Thinking Arrieta will get it. A lot of it is because of how great he’s been down the stretch. Arrieta had a big start against the Pirates last week that will serve as a narrative-builder in the runup to the Wild Card game. Not that that it was any kind of one-off. He has allowed an earned run in just three of his last 11 starts and his ERA is getting so low that Greinke is looking like less of an outlier, undermining Greinke’s “ERA Freak” case. Arrieta looks more like a horse than Greinke has looked and has a shinier win total and ERA than Kershaw and, no matter how flawed those Triple Crown stats are, I think winning one, coming pretty darn close on a second and not being the reigning Cy Young winner like Kershaw is — voters like new blood – will give Arreita the edge.

Which, like just about every other award, won’t be a travesty, even if it’s not my particular choice.

Video reviews overturn 42% rate; Boston most successful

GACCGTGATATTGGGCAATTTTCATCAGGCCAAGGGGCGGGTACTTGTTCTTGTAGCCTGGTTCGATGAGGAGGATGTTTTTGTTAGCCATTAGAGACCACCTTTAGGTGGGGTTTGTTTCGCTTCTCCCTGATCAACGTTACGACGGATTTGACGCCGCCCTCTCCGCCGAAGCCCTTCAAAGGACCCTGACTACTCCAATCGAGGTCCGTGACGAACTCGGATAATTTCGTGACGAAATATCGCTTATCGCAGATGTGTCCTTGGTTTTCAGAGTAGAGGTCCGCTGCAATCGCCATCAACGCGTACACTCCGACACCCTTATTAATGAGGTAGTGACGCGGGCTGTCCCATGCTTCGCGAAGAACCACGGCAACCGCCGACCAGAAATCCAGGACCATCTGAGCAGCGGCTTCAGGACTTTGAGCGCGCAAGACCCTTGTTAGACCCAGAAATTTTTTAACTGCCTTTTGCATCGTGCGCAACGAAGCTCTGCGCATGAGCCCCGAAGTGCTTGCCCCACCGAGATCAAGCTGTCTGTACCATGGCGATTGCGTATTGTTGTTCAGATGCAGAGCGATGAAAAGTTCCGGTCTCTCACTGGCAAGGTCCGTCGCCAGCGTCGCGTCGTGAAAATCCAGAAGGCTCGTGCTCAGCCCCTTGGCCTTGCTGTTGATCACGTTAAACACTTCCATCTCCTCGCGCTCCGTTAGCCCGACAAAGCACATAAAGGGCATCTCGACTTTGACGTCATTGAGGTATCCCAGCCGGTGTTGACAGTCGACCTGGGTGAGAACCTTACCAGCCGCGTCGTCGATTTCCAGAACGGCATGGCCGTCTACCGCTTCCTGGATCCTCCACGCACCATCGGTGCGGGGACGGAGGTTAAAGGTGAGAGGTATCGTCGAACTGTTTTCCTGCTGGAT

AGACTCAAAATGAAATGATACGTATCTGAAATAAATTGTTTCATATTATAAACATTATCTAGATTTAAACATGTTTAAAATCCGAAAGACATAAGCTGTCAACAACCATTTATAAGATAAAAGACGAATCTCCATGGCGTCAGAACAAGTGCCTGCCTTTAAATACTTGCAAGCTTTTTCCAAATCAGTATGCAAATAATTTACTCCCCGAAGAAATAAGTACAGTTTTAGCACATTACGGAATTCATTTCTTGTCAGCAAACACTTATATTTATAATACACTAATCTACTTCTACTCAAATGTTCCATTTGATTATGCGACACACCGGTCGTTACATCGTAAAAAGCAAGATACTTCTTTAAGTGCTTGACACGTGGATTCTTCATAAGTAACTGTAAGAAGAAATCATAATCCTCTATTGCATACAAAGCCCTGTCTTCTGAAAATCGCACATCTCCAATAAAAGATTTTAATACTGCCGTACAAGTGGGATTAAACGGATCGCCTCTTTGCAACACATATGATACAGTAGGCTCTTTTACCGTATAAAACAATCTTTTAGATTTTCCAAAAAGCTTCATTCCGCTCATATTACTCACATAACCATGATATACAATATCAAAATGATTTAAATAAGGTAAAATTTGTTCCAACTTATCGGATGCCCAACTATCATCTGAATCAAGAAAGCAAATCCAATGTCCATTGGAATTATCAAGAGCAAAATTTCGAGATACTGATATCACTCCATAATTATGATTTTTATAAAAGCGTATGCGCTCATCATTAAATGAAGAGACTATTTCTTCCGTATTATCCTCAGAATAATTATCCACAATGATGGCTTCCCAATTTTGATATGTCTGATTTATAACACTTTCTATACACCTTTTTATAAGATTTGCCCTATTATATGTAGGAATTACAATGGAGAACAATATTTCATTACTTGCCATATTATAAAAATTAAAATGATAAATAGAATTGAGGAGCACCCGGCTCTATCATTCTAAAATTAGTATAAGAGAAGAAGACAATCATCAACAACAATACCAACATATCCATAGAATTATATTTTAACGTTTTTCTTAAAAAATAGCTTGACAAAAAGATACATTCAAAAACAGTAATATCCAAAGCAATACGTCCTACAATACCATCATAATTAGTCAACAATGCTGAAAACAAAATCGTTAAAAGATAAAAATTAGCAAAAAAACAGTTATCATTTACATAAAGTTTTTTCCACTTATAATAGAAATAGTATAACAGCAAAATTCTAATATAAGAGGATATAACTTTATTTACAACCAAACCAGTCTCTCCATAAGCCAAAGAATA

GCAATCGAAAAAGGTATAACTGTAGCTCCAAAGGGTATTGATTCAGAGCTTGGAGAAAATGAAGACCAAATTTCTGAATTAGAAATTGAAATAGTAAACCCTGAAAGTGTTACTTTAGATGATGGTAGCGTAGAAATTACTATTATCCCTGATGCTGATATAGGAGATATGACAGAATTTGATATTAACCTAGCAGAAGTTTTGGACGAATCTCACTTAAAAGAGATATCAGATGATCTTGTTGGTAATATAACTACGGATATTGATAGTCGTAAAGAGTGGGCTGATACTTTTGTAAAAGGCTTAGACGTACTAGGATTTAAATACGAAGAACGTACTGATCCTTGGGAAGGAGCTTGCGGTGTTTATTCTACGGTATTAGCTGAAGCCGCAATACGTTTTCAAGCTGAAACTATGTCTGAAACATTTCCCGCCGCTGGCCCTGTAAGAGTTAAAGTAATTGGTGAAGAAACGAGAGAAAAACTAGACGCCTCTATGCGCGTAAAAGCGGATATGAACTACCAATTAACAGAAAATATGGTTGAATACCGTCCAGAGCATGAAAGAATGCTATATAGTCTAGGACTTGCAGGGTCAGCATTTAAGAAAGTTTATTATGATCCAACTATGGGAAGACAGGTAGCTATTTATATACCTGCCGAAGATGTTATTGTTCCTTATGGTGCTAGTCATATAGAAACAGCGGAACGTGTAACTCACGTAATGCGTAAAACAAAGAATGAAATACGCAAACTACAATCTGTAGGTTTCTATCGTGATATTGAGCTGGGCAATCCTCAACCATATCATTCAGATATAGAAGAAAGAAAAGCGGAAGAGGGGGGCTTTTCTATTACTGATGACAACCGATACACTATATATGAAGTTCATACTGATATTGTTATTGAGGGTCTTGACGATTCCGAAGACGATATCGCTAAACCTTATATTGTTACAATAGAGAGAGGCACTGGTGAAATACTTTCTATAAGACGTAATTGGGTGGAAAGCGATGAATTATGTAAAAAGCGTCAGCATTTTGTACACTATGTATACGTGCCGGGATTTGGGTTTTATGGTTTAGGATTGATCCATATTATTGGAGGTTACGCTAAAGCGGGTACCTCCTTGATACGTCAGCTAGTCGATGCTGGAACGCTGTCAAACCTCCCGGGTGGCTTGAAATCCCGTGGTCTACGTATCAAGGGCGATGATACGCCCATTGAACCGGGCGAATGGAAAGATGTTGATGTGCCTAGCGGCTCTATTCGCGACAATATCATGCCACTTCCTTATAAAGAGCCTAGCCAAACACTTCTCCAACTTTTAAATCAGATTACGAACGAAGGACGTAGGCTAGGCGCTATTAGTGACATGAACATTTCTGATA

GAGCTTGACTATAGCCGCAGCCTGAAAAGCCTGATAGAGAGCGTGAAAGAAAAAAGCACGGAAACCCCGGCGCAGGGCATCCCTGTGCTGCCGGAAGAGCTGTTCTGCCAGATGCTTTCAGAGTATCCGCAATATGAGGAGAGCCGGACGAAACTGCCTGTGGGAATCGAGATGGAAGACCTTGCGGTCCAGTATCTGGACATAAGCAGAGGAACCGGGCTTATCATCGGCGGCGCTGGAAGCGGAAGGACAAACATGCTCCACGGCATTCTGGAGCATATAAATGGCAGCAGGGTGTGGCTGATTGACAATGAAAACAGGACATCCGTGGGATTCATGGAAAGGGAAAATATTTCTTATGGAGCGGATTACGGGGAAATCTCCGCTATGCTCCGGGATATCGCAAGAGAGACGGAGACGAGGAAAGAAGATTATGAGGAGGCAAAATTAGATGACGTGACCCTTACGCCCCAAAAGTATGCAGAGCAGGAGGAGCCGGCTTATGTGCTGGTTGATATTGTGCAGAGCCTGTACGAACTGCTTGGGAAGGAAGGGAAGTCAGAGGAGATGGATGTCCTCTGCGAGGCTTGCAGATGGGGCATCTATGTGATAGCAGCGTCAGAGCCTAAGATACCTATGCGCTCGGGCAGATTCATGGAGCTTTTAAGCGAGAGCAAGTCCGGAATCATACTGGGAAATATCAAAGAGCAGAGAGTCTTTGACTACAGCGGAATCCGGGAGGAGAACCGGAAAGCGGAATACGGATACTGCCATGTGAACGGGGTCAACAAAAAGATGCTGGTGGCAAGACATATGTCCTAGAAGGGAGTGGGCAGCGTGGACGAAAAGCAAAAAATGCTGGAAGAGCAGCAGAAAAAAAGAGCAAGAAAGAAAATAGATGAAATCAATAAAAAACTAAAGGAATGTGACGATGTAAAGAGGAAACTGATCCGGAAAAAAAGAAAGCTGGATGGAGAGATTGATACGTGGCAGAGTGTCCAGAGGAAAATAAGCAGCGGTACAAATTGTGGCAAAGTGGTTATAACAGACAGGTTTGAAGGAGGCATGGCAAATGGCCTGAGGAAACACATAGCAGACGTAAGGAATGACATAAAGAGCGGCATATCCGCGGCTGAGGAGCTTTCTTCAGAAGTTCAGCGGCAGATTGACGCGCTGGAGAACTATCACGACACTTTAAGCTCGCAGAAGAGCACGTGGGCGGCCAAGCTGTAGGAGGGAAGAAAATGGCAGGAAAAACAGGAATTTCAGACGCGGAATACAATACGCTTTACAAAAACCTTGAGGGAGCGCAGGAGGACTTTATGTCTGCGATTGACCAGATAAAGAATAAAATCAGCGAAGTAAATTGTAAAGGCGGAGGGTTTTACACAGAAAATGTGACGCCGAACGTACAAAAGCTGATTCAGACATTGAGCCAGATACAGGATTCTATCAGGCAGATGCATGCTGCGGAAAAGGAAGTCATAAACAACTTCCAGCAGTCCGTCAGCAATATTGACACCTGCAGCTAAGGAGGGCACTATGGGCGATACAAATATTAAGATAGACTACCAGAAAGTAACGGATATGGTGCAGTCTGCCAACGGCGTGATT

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NEW YORK (AP) Video reviews overturned 42.4% of calls checked during Major League Baseball’s shortened regular season, down slightly from 44% in 2019.

Boston was the most successful team, gaining overturned calls on 10 of 13 challenges for 76.9%. The Chicago White Sox were second, successful on eight of 11 challenges for 72.7%, followed by Kansas City at seven of 10 (70%).

Pittsburgh was the least successful at 2 of 11 (18.2%), and Toronto was 7 of 25 (28%).

Minnesota had the most challenges with 28 and was successful on nine (32.1%). The New York Yankees and Milwaukee tied for the fewest with nine each; the Yankees were successful on five (55.6%) and the Brewers three (33.3%).

MLB said Tuesday there were 468 manager challenges and 58 crew chief reviews among 526 total reviews during 898 games. The average time of a review was 1 minute, 25 seconds, up from 1:16 the previous season, when there 1,186 manager challenges and 170 crew chief reviews among 1,356 reviews during 2,429 games.

This year’s replays had 104 calls confirmed (19.8%), 181 that stood (34.4%) and 223 overturned. An additional 12 calls (2.3%) were for rules checks and six (1.1%) for recording keeping.

In 2019 there were 277 calls confirmed (12.5%), 463 that stood (34.1%) and 597 overturned. An additional nine calls (0.7%) were for rules checks and 10 (0.7%) for record keeping.

Expanded video review started in 2014.